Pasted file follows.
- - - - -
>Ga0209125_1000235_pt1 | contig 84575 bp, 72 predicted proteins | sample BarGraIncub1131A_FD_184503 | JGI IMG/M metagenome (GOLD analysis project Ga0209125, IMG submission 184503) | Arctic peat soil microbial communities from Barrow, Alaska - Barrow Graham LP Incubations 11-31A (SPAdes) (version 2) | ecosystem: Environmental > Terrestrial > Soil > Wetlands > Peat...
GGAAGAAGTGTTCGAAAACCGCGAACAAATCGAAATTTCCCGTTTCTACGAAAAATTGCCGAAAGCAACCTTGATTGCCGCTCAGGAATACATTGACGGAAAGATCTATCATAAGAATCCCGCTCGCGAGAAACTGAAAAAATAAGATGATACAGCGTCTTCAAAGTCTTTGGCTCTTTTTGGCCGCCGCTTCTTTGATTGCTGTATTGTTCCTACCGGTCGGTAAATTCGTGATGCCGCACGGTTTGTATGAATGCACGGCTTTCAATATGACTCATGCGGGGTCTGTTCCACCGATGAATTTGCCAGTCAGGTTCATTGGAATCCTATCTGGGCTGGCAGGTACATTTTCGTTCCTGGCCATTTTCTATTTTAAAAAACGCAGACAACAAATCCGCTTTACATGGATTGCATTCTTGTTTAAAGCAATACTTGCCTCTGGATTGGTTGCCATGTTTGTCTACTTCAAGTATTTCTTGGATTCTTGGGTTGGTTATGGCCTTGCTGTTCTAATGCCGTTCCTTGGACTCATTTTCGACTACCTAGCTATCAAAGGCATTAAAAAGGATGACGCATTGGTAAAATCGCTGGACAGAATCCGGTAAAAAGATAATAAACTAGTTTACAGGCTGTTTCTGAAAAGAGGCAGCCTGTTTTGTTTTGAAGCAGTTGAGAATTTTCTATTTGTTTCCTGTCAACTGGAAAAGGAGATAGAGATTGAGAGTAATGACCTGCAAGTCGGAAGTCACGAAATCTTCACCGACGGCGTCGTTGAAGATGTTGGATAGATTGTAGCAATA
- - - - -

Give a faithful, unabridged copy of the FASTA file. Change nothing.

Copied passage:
>Ga0209125_1000235_pt1 | contig 84575 bp, 72 predicted proteins | sample BarGraIncub1131A_FD_184503 | JGI IMG/M metagenome (GOLD analysis project Ga0209125, IMG submission 184503) | Arctic peat soil microbial communities from Barrow, Alaska - Barrow Graham LP Incubations 11-31A (SPAdes) (version 2) | ecosystem: Environmental > Terrestrial > Soil > Wetlands > Peat...
GGAAGAAGTGTTCGAAAACCGCGAACAAATCGAAATTTCCCGTTTCTACGAAAAATTGCCGAAAGCAACCTTGATTGCCGCTCAGGAATACATTGACGGAAAGATCTATCATAAGAATCCCGCTCGCGAGAAACTGAAAAAATAAGATGATACAGCGTCTTCAAAGTCTTTGGCTCTTTTTGGCCGCCGCTTCTTTGATTGCTGTATTGTTCCTACCGGTCGGTAAATTCGTGATGCCGCACGGTTTGTATGAATGCACGGCTTTCAATATGACTCATGCGGGGTCTGTTCCACCGATGAATTTGCCAGTCAGGTTCATTGGAATCCTATCTGGGCTGGCAGGTACATTTTCGTTCCTGGCCATTTTCTATTTTAAAAAACGCAGACAACAAATCCGCTTTACATGGATTGCATTCTTGTTTAAAGCAATACTTGCCTCTGGATTGGTTGCCATGTTTGTCTACTTCAAGTATTTCTTGGATTCTTGGGTTGGTTATGGCCTTGCTGTTCTAATGCCGTTCCTTGGACTCATTTTCGACTACCTAGCTATCAAAGGCATTAAAAAGGATGACGCATTGGTAAAATCGCTGGACAGAATCCGGTAAAAAGATAATAAACTAGTTTACAGGCTGTTTCTGAAAAGAGGCAGCCTGTTTTGTTTTGAAGCAGTTGAGAATTTTCTATTTGTTTCCTGTCAACTGGAAAAGGAGATAGAGATTGAGAGTAATGACCTGCAAGTCGGAAGTCACGAAATCTTCACCGACGGCGTCGTTGAAGATGTTGGATAGATTGTAGCAATA